Sunday 23 February
Reviewer: Max Rashbrooke
In the endless, anguished debates about how to make classical music more relevant to new audiences, proposals are often
put forward to strip away certain elements – reduce the formality, get the players out of their dinner suits, and so on.
That has mostly seemed to me like a dead end: after all, people go to an orchestra concert, and are likely to continue
going, because they want something a bit special, a heightened night out.
More promising, I think, is the approach of Estonian conductor Kristjan Jarvi, who likes to add things in. His
programming for this concert began with the contemporary composer Max Richter’s Infra, whose accessible, cinematic
modernism is a useful addition to the canon.
Jarvi also likes to augment the music with light shows. If other things can be multimedia, he seems to ask, why not
classical music? (And, after all, if you don’t like it, you can just close your eyes, as some people do anyway.) So the
performance of Infra began with a circle of spotlights throwing their white beans into a kind of cross above the
orchestra’s head. Later, they mutated into disco lights, swirling patterns that suggested the bottom of the sea, and
I’m not sure this approach would work for all music, but it seemed entirely appropriate to Richter’s ultra-contemporary
sound, which draws on found noise, on electronic bleeps and tinny echoes, just as much as the conventional weapons of
the classical orchestra. (The arrangement that had strobe lights shining into the audience’s eyes, though, was a bit
The danger of Richter’s approach is that, by combining the repetitiveness of minimalism with a greater emphasis on
melody, it can end up sounding like one of the less demanding film scores. And Infra had such moments, notably in a
rather schmaltzy piano-based episode. But it was also at times tender and affecting; brief, aborted lines in the cello
parts were especially moving, and early on the repeated three-note rising phrase was beautifully outlined.
In the end, though, Infra was somewhat put into the shade by the second piece, Philip Glass’s Aguas da Amazonia, a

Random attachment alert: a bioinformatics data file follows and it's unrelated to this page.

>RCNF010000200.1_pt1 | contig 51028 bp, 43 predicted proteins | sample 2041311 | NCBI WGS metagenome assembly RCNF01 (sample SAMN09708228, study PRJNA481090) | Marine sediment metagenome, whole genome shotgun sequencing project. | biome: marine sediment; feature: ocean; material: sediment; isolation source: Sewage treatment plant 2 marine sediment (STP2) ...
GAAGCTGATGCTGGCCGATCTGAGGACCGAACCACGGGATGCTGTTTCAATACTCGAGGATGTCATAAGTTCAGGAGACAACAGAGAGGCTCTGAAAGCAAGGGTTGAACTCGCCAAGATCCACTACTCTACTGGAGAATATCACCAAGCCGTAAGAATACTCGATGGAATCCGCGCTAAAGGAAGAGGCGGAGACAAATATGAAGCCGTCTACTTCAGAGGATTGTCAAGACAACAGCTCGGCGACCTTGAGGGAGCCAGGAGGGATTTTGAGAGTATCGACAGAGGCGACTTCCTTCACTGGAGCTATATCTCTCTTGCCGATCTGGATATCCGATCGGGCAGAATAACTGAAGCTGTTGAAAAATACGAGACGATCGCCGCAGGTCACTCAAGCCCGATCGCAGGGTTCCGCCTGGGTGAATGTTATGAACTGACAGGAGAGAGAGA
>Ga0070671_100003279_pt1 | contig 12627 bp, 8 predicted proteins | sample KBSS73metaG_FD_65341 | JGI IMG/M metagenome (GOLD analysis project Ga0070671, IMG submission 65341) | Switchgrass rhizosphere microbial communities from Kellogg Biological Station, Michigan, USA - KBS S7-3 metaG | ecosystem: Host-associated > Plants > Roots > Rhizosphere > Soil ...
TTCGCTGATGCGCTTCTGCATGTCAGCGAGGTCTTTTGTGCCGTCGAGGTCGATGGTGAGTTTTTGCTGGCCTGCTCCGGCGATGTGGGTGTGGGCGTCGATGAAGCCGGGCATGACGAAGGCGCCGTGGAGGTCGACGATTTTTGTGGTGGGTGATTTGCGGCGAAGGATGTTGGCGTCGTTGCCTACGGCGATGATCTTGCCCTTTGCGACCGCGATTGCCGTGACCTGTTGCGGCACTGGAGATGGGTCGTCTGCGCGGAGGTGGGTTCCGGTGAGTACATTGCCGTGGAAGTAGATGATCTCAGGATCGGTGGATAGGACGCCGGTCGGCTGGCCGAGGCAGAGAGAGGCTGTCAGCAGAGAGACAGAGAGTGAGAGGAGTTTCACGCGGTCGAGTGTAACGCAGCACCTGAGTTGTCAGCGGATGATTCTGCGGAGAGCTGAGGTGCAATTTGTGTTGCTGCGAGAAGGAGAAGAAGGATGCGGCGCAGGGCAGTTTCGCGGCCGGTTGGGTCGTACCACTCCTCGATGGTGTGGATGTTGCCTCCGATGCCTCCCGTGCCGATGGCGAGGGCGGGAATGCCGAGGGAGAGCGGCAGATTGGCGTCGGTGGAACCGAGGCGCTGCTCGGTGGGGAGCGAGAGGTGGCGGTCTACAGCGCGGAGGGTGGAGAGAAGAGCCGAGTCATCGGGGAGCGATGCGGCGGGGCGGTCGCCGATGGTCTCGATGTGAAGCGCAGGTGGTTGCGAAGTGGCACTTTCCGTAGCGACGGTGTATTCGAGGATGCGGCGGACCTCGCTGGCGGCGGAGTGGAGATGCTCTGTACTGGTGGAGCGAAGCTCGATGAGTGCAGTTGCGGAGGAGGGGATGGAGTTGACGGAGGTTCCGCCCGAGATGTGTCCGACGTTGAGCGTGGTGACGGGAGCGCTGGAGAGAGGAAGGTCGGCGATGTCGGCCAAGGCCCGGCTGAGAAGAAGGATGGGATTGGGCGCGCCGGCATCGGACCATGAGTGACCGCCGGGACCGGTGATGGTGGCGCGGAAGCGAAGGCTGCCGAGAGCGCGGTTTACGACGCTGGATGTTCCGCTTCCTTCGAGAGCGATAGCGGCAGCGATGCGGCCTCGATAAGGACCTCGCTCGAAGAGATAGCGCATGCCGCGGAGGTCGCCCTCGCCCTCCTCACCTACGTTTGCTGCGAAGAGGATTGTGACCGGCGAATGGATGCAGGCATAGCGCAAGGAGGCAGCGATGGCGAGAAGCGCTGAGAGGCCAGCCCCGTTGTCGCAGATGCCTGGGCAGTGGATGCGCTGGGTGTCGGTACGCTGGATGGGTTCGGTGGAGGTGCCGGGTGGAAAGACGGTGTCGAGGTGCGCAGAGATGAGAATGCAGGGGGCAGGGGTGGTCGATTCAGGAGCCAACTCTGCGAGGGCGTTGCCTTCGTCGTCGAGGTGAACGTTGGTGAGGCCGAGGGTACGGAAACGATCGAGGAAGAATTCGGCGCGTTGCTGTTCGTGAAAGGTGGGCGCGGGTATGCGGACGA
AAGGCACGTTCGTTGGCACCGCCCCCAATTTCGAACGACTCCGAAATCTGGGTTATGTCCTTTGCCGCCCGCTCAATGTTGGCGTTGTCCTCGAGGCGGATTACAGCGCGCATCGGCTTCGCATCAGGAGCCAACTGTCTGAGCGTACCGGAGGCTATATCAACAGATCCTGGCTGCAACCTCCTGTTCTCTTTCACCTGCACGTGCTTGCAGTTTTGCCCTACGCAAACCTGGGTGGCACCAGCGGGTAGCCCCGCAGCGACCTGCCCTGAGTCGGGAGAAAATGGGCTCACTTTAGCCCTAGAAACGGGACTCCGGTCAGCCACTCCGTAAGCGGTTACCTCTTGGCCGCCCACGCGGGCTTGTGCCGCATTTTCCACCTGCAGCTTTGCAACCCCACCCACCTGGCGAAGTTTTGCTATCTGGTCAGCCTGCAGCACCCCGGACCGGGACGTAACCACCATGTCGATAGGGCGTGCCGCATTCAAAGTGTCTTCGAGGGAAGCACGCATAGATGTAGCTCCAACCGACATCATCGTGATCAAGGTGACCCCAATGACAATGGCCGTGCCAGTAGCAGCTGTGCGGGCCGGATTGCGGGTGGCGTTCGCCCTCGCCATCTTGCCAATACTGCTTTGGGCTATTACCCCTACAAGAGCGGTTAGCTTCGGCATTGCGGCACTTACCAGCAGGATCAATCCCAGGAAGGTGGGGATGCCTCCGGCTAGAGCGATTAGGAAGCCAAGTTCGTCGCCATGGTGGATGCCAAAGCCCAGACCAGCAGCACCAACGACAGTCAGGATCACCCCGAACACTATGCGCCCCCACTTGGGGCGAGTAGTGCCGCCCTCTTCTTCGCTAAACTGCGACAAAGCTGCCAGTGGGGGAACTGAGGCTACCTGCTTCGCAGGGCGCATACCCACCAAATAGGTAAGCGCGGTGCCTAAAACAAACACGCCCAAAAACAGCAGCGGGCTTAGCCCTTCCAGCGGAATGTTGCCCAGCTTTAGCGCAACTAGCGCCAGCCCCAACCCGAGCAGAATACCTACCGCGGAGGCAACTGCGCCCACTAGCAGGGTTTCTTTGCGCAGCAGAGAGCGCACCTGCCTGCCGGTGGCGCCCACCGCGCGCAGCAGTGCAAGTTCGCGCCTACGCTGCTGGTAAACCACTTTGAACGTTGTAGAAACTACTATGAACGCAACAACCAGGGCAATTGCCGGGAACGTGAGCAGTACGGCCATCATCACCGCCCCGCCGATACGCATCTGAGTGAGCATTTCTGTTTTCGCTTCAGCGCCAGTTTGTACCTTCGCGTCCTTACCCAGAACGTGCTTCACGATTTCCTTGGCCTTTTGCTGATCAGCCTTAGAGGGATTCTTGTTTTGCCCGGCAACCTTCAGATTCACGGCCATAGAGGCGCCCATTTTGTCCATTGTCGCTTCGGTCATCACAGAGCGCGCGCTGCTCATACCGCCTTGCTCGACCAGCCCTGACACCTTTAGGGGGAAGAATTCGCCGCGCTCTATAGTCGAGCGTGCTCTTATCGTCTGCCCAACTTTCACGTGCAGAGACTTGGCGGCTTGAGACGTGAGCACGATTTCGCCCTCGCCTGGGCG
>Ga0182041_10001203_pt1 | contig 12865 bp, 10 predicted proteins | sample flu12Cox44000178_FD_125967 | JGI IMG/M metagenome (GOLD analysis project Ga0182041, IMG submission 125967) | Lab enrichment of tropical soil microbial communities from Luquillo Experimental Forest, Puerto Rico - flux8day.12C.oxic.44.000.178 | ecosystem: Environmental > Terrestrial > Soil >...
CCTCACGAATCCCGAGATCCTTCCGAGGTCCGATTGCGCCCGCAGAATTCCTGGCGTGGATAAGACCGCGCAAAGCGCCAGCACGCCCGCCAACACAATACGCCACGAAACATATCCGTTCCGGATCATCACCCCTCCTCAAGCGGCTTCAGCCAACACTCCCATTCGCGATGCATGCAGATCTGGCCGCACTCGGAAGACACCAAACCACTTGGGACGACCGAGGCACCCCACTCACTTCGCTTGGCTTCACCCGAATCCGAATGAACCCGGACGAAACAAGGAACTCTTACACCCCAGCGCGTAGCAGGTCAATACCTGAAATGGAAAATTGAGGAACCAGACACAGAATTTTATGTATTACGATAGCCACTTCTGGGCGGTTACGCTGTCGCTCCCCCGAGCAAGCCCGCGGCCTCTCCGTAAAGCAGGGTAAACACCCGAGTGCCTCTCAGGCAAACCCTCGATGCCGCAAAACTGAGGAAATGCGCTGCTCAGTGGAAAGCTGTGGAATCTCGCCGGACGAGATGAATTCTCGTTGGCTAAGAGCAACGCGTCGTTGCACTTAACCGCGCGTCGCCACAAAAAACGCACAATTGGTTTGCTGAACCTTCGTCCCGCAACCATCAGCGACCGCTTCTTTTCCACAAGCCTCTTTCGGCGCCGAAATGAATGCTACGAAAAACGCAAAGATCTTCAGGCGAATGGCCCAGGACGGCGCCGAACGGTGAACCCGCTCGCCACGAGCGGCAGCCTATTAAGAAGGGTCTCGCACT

ten-movement tribute to the watercourses that feed into the Amazon and to the mighty river itself. It was hard to
believe the work had originally been composed for small forces, such was its pulsating movement and the extraordinary
sense of adventure it conjured up. It was as if we were carried along irresistibly by the vast energy of a river in full
Even in the Richter, Jarvi had made it clear he was a different kind of conductor. Not limiting himself to the
finger-pointing, nods and baton flicks of most of his kind, he was swaying and karate chopping the air. By the time the
Glass rolled around, he was positively boogying. You could easily imagine him in a nightclub, probably conducting the
DJ. And in those signature Glass moments – the jagged ostinatos, the thunderclap drum rolls – he was like a man
One thunderous climax had the audience applauding and on their feet – too early, as it turned out, since there was
plenty more to come; but when the ultimate moment arrived, Jarvi and the musicians, including members of his own
Absolute Ensemble, received a deserved standing ovation.
What happened next, as the clickbait headlines used to promise, would astound you, at least in the context of the
classical world. Jarvi started on an encore – but then insisted that the audience get involved with some syncopated
clapping and even finger clicking.
Sweating, beaming and exuding enough energy to power the Tiwai Point Smelter, Jarvi brought something quite new, and
very welcome. As it turned out, also quite new – and astounding – was the late arrival of Glass in Wellington:
apparently this was the first time the NZSO has ever performed his work. Such neglect is hard to understand. But at
least it’s starting to be undone – and, on this evening’s showing, plenty more such movements would be a very good